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I have got Ubuntu and Kubuntu live CD ISO. I installed Ubuntu on My Machine. But I want to install kubuntu-desktop package to try KDE. But this is a huge Internet download, which I do not afford. Can I use my existing Kubuntu-Live-CD to install kubuntu-desktop package on my existing Ubuntu installation ?.

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If you want kubuntu-desktop.... Wouldn't it be a better solution to just install Kubuntu? –  RobinJ May 11 '12 at 14:47
    
@RobinJ, Thanks for your advice, but I want them both running in a single installation –  Anwar Shah May 11 '12 at 14:50
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up vote 2 down vote accepted

First make two directory to mount the iso and squashfs filesystem.

Part 1: Get all required deb files

Open the terminal and execute these :

mkdir /tmp/iso  
mkdir /tmp/filesystem

Then mount the iso and the live filesystem inside the iso:

sudo mount -o loop <path-to-iso-file/kubuntu-12.04-desktop-i386.iso> /tmp/1  
sudo mount -o loop /tmp/iso/casper/filesystem.squashfs /tmp/filesystem  

Then make a directory to create all the dependencies of kubuntu-desktop package

mkdir ~/kubuntu-desktop-repacked , I assume you have created this in your home directory.

Then issue this command in the terminal

sudo apt-get install kubuntu-desktop

and copy the packages name after the line The following NEW packages will be installed:

you can save the packages name in a new file.

Then generate all the required packages by this command, (make sure you are in a folder for repackaged files, in this case 'kubuntu-desktop-repacked' )

sudo dpkg-repack --root=/tmp/filesystem <all-the-names-of-packages-you-copied>

then press Enter, wait until it finishes.

Part 2: Create a local repository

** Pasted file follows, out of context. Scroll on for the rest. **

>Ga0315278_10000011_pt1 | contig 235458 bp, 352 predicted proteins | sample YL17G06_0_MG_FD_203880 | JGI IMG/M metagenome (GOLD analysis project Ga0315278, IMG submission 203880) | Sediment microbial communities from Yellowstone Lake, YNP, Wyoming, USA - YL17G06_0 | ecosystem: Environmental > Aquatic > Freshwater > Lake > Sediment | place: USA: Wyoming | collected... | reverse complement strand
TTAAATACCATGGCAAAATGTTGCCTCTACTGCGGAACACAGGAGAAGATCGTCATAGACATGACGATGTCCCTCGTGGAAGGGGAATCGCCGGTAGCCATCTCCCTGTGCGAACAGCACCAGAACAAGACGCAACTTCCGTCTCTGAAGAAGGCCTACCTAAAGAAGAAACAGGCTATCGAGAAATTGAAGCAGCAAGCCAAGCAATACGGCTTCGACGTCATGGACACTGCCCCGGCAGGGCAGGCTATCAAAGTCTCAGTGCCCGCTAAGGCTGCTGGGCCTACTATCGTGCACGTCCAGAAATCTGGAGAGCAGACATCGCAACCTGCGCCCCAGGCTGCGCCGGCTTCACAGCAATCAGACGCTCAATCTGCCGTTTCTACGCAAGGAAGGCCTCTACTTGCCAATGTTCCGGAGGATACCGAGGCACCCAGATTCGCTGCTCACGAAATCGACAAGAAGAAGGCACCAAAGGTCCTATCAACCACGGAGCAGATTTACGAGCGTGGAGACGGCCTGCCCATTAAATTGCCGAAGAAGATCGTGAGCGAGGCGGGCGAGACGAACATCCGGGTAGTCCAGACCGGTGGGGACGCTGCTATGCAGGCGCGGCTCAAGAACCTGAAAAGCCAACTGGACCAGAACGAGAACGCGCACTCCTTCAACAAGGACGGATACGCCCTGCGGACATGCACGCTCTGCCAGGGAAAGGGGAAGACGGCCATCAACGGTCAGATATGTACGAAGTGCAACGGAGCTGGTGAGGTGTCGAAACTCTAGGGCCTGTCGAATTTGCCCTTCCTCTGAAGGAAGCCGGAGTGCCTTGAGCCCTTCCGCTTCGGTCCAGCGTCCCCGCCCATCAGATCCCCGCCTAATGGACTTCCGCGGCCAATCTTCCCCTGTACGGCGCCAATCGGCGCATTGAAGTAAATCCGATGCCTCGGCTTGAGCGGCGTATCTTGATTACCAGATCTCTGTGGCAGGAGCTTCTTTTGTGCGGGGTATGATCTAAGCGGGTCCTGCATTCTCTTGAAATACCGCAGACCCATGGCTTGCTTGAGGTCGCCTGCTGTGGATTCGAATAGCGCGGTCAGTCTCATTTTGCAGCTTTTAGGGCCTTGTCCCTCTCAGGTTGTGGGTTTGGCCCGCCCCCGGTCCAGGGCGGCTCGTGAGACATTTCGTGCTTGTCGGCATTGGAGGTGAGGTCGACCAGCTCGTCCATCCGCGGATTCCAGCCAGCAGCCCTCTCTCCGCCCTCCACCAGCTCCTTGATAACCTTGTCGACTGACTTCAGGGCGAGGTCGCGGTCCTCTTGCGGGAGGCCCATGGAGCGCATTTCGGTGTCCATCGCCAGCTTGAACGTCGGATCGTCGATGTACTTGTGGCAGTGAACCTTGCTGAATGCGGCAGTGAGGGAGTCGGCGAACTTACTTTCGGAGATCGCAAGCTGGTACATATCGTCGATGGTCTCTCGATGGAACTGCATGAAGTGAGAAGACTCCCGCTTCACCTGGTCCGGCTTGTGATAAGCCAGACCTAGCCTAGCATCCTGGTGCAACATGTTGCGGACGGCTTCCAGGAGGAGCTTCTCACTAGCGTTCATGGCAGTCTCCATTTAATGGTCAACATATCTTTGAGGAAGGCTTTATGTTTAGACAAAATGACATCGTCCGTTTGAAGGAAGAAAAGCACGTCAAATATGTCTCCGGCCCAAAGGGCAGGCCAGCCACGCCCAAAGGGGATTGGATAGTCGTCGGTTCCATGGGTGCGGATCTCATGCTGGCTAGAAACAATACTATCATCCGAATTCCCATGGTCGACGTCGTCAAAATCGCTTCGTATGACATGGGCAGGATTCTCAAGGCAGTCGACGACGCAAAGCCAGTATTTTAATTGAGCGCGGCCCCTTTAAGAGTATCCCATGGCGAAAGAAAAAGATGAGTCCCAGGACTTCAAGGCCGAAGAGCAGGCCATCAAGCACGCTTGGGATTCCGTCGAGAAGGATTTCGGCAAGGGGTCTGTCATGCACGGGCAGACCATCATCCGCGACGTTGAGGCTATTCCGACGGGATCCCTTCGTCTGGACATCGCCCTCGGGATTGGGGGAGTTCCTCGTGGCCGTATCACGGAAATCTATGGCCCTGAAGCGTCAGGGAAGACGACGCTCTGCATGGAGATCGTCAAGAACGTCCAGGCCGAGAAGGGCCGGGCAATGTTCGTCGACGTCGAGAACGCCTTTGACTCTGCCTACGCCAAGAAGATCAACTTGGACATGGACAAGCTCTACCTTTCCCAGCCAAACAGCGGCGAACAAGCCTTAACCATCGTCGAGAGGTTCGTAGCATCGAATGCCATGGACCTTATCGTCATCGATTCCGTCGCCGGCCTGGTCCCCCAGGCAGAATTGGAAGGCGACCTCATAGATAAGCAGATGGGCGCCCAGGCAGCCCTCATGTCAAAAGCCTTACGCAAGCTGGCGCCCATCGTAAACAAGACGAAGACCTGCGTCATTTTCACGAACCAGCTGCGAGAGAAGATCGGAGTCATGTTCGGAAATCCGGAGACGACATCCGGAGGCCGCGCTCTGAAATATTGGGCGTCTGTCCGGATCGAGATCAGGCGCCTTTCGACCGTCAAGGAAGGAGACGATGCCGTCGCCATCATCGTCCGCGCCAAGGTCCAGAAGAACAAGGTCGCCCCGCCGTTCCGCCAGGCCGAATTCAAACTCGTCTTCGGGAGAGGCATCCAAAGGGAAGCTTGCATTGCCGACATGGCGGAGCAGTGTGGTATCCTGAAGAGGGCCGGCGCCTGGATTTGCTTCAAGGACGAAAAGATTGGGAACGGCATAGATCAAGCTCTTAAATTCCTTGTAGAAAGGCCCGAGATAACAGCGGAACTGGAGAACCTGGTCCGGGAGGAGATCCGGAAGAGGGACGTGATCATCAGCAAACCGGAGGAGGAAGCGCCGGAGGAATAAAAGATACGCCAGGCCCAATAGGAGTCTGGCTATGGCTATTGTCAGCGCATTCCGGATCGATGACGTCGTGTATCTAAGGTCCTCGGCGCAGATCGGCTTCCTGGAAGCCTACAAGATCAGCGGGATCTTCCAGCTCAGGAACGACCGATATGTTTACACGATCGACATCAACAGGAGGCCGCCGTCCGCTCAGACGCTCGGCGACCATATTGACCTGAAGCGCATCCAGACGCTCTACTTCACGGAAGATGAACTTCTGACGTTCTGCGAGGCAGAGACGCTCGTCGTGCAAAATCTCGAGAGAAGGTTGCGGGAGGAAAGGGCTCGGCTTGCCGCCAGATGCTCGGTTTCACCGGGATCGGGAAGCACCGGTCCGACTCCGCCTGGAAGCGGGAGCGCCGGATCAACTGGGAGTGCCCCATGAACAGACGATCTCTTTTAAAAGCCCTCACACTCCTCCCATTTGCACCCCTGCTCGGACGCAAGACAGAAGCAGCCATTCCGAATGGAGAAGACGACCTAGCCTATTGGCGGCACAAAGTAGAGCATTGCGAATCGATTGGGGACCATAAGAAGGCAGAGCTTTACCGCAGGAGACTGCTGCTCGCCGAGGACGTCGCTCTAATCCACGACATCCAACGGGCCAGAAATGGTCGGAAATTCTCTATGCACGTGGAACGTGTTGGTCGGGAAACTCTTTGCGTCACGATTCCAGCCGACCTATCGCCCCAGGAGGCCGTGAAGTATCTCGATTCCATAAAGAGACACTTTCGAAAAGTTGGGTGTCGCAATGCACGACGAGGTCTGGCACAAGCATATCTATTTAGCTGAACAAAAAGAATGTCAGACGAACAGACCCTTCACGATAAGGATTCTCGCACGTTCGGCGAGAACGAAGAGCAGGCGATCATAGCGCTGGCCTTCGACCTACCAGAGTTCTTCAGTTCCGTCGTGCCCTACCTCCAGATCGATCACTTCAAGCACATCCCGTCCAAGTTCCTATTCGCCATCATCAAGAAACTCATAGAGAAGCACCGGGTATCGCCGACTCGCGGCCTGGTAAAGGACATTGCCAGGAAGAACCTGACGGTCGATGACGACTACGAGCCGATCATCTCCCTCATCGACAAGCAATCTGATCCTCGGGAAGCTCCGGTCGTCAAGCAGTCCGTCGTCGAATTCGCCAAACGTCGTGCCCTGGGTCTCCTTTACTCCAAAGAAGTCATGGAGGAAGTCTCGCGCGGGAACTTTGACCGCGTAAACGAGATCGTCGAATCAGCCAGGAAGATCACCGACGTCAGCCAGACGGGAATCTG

Now you have all the deb files required for kubuntu-desktop package. you need to install these packages now from your local computer, to do this, you need to setup a local repository.

Open a terminal and cd to the folder where all the deb files reside. (here, kubuntu-desktop-repacked)

Now Issue this command in the terminal

apt-ftparchive packages . > Packages

This will create a file with the name Packages which apt will use to get information about your local repository.

Now open the /etc/apt/sources.list file with administrative power, to inform apt that you have a local repository with neccessary packages.

sudo gedit /etc/apt/sources.list 

will open gedit with the files, it should have already many repository line already.

At the top of file, add the following line and save and close the file.

deb file:/home/<path-to-debs-folder> /

replace with the actual path in your newly repacked debs folder.

In this example this is /home/anwar/kubuntu-desktop-repacked (My user name is anwar, of course your's may be different).

Now issue this command in the terminal to install your desired package_(kubuntu-desktop)_

sudo apt-get install --allow-unauthenticated kubuntu-desktop  

This will install all the packages.